Modica as you can see is an attractive historic town, one of the area’s UNESCO-listed Baroque towns. Modica is particularly famous for its chocolate, do try it, and it is an appealing destination for food-lovers, Greek and Roman history, archaeological exploration, hiking, Sicilian ceramic art and other cultural activities. All making it a good holiday base for inexhaustible enjoyment and learning.

Modica is situated in the dramatic landscape of the Monti Iblei, a range of high ground divided up by deep valleys and surprisingly populous towns. Important in Medieval times, Modica was rebuilt after the great earthquake of 1693 and now boasts fine late-Baroque architecture as well as a medieval old town.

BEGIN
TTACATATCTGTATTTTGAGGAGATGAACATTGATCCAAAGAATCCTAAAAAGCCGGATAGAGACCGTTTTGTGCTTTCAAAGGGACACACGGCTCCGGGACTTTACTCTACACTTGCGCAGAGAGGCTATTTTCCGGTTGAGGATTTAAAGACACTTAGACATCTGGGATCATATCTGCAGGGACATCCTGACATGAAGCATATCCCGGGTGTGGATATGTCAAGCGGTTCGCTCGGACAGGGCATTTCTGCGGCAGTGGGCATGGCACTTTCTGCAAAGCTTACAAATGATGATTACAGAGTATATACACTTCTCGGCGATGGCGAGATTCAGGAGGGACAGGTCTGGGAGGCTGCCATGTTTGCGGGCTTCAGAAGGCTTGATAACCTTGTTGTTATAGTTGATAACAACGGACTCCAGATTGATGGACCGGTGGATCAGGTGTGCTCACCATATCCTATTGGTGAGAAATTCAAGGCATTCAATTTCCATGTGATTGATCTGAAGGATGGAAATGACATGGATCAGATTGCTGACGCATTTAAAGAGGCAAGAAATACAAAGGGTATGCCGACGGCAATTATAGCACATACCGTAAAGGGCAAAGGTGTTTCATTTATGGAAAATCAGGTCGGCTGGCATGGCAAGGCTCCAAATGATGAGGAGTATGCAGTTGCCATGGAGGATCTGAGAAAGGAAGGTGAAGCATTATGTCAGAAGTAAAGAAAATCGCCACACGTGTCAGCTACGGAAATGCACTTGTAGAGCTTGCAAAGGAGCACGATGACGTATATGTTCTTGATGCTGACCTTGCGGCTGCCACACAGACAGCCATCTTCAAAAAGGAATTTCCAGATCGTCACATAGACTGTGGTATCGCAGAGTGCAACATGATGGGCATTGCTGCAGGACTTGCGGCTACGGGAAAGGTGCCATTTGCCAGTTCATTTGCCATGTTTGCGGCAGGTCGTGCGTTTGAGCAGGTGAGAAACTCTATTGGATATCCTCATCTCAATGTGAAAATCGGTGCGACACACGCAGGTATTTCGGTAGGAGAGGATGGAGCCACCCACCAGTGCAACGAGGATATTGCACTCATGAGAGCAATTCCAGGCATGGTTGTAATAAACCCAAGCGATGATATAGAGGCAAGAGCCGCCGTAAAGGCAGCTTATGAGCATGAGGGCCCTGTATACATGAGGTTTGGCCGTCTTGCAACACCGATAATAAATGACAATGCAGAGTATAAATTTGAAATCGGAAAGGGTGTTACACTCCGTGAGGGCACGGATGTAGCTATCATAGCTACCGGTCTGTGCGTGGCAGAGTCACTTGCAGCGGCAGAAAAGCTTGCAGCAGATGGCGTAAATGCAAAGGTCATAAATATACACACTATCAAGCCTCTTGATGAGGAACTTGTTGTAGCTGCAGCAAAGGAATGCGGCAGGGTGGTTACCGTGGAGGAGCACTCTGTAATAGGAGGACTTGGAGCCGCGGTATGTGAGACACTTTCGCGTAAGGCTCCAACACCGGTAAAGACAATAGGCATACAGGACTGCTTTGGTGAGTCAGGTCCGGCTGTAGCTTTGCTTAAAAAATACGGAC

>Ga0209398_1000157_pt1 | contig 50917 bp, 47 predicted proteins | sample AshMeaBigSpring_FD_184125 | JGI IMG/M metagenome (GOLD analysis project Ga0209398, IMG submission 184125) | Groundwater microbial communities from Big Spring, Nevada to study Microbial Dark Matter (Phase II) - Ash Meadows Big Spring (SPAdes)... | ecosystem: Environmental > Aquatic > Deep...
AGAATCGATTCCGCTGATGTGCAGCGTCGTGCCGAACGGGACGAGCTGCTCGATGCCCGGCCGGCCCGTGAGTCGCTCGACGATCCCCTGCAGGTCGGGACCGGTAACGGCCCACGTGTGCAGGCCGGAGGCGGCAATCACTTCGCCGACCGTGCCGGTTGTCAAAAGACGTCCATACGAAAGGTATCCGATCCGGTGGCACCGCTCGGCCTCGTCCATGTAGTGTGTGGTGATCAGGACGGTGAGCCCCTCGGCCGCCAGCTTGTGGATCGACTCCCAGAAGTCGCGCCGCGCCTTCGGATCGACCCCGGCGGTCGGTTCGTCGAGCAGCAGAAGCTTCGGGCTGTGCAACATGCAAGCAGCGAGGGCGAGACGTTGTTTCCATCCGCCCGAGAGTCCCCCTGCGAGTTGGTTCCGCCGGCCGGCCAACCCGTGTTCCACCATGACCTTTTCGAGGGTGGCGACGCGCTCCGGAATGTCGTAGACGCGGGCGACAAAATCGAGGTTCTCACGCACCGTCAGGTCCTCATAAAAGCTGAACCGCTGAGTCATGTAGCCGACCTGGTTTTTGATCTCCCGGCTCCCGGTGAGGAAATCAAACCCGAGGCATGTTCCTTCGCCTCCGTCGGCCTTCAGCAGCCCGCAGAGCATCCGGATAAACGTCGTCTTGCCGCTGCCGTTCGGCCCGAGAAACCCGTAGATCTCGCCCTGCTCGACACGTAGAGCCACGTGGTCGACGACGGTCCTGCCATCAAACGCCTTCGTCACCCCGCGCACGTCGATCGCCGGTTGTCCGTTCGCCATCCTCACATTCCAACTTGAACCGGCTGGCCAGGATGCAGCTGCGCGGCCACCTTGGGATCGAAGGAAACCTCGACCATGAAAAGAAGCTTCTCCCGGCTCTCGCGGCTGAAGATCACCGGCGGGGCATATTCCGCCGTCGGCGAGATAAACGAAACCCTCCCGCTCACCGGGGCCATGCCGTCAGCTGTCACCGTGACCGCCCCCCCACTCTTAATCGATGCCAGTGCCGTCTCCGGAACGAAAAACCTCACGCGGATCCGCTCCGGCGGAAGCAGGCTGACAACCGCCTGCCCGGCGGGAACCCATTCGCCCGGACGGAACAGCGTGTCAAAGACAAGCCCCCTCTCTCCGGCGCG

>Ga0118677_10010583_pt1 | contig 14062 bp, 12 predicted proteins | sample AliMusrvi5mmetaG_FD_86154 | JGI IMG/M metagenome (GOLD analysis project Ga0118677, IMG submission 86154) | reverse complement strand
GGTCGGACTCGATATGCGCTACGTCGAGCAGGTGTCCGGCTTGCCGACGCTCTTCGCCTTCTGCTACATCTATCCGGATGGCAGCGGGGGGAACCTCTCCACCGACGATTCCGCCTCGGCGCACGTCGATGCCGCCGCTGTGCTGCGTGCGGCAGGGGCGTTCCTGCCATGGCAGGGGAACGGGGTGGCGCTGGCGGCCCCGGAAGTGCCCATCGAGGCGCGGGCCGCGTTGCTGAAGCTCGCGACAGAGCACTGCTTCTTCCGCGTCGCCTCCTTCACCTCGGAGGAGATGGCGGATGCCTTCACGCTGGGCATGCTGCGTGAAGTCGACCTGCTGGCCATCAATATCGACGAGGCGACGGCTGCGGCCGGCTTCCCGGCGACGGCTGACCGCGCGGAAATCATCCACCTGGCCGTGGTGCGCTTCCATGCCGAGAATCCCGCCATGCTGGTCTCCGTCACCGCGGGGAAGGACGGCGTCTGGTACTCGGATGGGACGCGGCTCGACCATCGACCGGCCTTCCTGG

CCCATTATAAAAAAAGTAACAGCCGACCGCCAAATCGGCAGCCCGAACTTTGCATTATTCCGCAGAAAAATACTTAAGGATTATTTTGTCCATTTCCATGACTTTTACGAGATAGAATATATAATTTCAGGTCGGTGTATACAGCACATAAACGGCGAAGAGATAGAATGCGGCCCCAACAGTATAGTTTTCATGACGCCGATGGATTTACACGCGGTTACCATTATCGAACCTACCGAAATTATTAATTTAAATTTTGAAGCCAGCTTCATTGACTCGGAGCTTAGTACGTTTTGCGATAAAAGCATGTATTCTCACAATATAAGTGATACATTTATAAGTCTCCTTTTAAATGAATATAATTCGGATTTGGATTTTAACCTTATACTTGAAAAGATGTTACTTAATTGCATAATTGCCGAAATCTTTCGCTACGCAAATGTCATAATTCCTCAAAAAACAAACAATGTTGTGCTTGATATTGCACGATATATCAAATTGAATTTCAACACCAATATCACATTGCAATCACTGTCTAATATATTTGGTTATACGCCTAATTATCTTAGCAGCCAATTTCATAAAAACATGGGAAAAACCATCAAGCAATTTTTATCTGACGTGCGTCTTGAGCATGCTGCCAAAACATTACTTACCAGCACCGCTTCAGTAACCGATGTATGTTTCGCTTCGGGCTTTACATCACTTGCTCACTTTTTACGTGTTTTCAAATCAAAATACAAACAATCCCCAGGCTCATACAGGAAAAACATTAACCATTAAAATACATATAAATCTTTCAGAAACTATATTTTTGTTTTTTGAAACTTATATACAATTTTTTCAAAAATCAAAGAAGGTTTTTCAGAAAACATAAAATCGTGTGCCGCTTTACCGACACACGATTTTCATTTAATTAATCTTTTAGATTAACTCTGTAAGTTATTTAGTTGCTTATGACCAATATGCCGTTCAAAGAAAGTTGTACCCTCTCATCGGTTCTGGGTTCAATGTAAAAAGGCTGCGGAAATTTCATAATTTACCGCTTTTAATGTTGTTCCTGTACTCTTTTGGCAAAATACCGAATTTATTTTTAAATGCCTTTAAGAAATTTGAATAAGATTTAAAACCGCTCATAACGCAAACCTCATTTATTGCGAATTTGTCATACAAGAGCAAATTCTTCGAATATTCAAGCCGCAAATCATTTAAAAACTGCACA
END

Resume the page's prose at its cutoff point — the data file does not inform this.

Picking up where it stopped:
Modica is built around a junction of steep valleys, with the oldest part of town, Modica Alta (‘Upper Modica’) on a ridge in between. Modica Bassa (‘Lower Modica’) is the more recent (though still historic) district along the valley bottoms. Rivers once ran down Modica’s valleys, lined with buildings, but after a terrible flood in 1902, when they burst their banks, they were covered over. The town’s main street, Corso Umberto I, is at the circle just down the hill from Casa di Frutta. It follows the course of one of these rivers, in the valley to the west of Modica Alta. Nowadays the busiest part of the town centre is at the junction of two valleys where Corso Umberto opens into Piazza Municipio, overlooked by an eighteenth-century hilltop clock tower which you can see from the house.

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